Tuesday, January 15, 2013


Once upon a time there was a kingdom filled with rats.  Luckily the villagers were able to hire a pied piper to lead the rats away from the kingdom, and all was saved.

Of course they could have saved themselves money and having their children kidnapped if they had encouraged birds of prey to live there instead.  Rats and raptors go hand in hand like cats and cream.  Most birds of prey eat rodents like rats or mice.  
Rat meat is one of the most nutritious of all the foods that we feed our birds and it is definitely their favorite.
Rats are very important at World Bird Sanctuary, but not all rats are food.  We have five rats at World Bird Sanctuary that help to educate the public about their species and the importance of raptors in the food chain.

Nimh, Templeton, Triscuit, Skittles and Jellybean all reside at World Bird Sanctuary.  Triscuit can be found in the Nature Center and in various educational programs, like Creatures of Myth and Legend.

Nimh, Templeton, Skittles and Jellybean live in our behind the scenes area and travel with us for the educational programs we present at zoos, theme parks and aquariums.  There they run on grape vines before each show as a kind of comic relief.  Training them to run on these grape vines only takes a few weeks.  Most people do not realize that rats are fairly intelligent and can be trained easily to follow a target, run a maze, and in some cases to use a litter box.
Rats are a very important part of our Education Programs
All of our rats are very sweet and love being handled, especially Nimh and Templeton who love to climb up onto our shoulders and sometimes hide in our hair.  Rats make excellent pets, though they usually only live about 3-5 years.  They are easy to care for, needing only a cage, water bowl, a place to hide and a few toys to play with, and of course an exercise wheel.  Nobody wants a fat rat! Most importantly though, they need things to chew; all rodents, from the South American Capybara, the world’s largest rodent, to mice, need to chew because their incisors (front four teeth) are constantly growing.  Chewing hard objects, like the shells of almonds, helps to keep the incisors at a healthy length.  Their incisors are also used to shred up objects for nesting material.
All of our rats enjoy being handled
Rats are amazing!  Those tiny teeth of theirs are not only constantly growing, but they can also cause quite a nasty nip.  Rats have 24,000 pounds per square inch of biting power and they can even chew through a solid steel drainpipe…with their teeth!  Rats are excellent swimmers and can tread water for up to three days.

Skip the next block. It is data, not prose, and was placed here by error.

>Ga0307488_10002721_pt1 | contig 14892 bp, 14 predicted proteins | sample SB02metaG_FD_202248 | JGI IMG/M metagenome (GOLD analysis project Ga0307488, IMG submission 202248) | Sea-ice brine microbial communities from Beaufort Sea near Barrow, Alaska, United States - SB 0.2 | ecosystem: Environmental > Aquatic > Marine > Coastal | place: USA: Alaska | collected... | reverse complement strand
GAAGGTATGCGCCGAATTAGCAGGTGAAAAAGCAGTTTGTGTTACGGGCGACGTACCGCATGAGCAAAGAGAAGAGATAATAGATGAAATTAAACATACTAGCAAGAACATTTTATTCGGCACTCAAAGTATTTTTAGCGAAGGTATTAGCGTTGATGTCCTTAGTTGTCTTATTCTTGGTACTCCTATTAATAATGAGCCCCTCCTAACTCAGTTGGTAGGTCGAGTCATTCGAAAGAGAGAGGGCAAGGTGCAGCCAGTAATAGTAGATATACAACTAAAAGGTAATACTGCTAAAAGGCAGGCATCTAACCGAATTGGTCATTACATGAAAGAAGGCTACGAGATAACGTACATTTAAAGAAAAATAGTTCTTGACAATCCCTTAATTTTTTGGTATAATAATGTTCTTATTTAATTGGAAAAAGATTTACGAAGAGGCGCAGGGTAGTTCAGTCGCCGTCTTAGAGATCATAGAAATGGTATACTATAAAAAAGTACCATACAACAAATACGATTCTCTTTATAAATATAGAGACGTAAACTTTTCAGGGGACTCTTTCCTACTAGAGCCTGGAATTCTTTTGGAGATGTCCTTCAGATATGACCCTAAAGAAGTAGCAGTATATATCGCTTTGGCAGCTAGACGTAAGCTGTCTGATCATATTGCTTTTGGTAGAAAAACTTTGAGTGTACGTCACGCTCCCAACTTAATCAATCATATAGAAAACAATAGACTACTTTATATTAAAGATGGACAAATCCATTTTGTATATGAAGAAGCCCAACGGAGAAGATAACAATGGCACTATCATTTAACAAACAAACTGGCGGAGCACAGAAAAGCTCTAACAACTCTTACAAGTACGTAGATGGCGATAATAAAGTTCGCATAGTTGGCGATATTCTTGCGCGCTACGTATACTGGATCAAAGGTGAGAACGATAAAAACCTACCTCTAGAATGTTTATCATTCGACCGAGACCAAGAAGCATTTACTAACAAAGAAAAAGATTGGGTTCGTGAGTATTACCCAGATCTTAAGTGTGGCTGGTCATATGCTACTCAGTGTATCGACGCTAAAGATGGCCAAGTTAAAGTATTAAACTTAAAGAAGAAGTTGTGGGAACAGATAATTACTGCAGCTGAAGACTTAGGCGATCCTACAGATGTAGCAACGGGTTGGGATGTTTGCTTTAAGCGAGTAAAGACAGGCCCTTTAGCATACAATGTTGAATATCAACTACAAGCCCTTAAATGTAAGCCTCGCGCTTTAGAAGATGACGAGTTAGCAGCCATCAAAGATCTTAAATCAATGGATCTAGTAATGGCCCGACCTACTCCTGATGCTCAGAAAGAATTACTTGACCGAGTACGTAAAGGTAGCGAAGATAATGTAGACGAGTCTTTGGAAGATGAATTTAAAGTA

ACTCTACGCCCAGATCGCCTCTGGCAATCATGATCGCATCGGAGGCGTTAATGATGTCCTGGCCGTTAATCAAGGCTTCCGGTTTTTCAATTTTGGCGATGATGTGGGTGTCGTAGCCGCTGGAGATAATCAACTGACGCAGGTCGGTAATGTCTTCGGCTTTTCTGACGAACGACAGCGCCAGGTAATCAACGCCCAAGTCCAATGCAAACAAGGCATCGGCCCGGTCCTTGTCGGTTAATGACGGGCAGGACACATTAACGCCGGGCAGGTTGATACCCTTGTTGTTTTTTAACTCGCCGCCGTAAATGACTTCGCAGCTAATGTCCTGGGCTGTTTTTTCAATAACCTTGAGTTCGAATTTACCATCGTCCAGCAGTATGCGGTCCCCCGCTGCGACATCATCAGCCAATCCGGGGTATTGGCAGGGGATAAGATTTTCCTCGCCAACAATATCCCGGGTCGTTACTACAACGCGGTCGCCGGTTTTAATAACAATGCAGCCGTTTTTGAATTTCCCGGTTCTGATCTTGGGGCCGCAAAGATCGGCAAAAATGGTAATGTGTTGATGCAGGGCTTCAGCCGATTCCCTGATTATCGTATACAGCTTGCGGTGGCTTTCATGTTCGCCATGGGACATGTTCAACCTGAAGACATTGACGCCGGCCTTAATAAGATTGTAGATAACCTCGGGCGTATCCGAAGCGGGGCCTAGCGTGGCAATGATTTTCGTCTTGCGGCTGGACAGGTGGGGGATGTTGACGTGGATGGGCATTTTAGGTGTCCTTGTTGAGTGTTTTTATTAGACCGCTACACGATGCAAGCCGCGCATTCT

Have you ever wondered how mice get into your house?  They have collapsible skeletons and rats can fit through a hole the size of a quarter—mice can squeeze through a miniscule hole! 

Rodents are unable to throw up (the body’s way of purging toxins), so rats must take tiny bites of all of their food to make sure it is safe to eat.  They are one of the only other animals besides humans that are able to digest chocolate.
Rats are prolific breeders!  A pair of rats, their offspring, and so on, and so on, without any controls on their population, is capable of producing over 1,500 more rats in only one year if they all survived.  Imagine 1500 rats running around in your home or yard; sounds kind of scary doesn’t it?  This is why birds of prey are so important; many different species of birds of prey eat a steady diet of rats and mice, which helps to keep these populations in check.

As Nimh, Templeton, Skittles and Jellybean run across the grapevine, they not only make people giggle (or scream), but they teach them important lessons about how we need birds of prey around, not only for ourselves, but also for the good of the environment.

Submitted by Leah Tyndall, World Bird Sanctuary ETC Naturalist/Trainer 


Lemayrenee said...

Very interesting. I did not know about their teeth always growing. However, I am still not to happy to see a mouse in my house!!!!!

Katie said...

Very, very interesting! I never knew they had collapsable skeletons! Cool stuff, Leah! I hope you are doing well!